Having the mall act as a buffer between the school’s public and learning space will help keep the main kid areas more secure during public events and offer a sound buffer during the day, so functions or activities happening in the band room or multipurpose room won’t disturb classroom learning, the architect said.
The school’s carline and main parking area will be situated along the length of the building’s south side. Four queue lanes will hopefully keep cars off Rue de Belier. Buses will have a separate entrance and exit alongside the pre-K and kindergarten wing, Hebert said.
Prairie librarian Jennifer Cohen and others were oohing and ahhing watching the presentation.
Cohen, who’s been at the school for six years, said her current library is in a portion of the original building, far away from the butler buildings housing third- through fifth-grade students who are more avid readers. The distance requires more time out of the classroom for them to cross campus to select reading material, she said.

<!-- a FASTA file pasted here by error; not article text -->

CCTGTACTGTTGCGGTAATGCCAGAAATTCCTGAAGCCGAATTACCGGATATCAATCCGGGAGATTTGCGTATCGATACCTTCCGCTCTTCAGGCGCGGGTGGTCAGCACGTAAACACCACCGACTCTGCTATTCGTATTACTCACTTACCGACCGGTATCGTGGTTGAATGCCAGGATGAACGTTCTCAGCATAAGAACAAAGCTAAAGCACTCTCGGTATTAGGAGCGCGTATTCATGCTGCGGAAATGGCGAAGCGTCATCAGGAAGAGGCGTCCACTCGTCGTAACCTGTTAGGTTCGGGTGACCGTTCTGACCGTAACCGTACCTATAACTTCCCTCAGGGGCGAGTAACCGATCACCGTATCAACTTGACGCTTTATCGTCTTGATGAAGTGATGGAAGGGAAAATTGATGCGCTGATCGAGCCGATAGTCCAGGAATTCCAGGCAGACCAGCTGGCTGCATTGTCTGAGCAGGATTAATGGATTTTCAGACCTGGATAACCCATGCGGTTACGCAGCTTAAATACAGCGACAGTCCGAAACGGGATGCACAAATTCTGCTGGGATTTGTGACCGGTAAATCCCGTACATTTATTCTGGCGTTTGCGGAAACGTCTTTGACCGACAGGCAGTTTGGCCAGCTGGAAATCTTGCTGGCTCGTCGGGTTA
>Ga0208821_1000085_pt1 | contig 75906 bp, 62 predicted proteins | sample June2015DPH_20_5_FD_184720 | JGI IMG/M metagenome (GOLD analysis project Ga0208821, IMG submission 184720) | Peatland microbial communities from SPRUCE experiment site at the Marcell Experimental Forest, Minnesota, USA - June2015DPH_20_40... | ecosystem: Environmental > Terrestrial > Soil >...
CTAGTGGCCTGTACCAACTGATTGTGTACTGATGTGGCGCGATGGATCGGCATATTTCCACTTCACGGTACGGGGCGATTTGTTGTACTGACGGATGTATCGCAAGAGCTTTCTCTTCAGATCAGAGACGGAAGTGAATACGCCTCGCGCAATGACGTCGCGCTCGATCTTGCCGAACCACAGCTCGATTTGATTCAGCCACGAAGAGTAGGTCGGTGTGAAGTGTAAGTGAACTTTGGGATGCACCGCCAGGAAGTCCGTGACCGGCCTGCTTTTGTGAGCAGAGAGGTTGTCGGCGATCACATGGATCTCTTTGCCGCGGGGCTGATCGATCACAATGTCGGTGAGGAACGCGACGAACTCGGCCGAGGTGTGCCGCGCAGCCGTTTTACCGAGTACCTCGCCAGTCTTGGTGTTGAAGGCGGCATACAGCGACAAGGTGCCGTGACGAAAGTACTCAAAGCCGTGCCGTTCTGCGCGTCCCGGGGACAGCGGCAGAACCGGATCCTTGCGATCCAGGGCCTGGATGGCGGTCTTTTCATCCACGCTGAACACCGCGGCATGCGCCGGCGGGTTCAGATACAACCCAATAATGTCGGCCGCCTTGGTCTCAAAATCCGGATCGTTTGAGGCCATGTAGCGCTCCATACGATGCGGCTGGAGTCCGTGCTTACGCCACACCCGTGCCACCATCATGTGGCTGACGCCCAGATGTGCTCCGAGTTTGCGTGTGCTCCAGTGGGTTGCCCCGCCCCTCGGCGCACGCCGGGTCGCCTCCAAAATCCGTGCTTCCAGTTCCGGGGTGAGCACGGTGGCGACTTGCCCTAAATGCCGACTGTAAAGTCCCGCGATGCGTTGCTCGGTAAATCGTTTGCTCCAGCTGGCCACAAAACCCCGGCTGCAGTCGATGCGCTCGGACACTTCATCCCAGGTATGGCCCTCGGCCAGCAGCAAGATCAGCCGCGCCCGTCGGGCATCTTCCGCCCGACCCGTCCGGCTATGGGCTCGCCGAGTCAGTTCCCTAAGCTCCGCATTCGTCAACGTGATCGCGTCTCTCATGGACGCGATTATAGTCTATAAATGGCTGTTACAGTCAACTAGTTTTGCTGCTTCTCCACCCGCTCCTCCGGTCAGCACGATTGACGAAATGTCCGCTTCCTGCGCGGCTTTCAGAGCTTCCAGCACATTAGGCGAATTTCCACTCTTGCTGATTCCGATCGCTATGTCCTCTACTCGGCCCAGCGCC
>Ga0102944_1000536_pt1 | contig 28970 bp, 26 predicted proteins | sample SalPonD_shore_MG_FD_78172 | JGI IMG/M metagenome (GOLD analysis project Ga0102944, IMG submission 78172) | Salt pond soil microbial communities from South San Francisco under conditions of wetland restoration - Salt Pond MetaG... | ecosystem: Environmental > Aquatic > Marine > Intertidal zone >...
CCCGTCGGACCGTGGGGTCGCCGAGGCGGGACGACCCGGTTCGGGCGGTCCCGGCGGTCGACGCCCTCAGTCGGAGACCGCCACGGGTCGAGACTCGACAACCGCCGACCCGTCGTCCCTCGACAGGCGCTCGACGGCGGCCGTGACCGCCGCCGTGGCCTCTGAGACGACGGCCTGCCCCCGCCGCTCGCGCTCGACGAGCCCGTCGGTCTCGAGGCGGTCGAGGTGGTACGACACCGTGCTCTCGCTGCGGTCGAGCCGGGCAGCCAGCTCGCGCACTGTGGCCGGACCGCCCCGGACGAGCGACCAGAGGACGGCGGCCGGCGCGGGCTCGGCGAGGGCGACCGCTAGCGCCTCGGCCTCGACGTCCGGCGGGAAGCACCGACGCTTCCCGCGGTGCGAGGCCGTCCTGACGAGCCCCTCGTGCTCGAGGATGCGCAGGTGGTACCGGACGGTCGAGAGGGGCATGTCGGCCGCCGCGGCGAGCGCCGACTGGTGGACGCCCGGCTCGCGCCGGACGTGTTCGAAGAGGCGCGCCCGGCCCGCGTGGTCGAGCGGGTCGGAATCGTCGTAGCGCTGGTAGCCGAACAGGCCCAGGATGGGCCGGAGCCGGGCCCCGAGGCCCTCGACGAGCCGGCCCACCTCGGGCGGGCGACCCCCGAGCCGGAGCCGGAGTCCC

The library’s tight space makes it difficult to host multiple groups of students at the same time and when it rains heavily, the library tends to take on water, Cohen said.
The new space’s open design, larger footprint and pull out spaces, like a learning stair where teachers can sit and read to a group of students, mean that Cohen can host a library class while another teacher can meet with a small group and students can check out books, she said.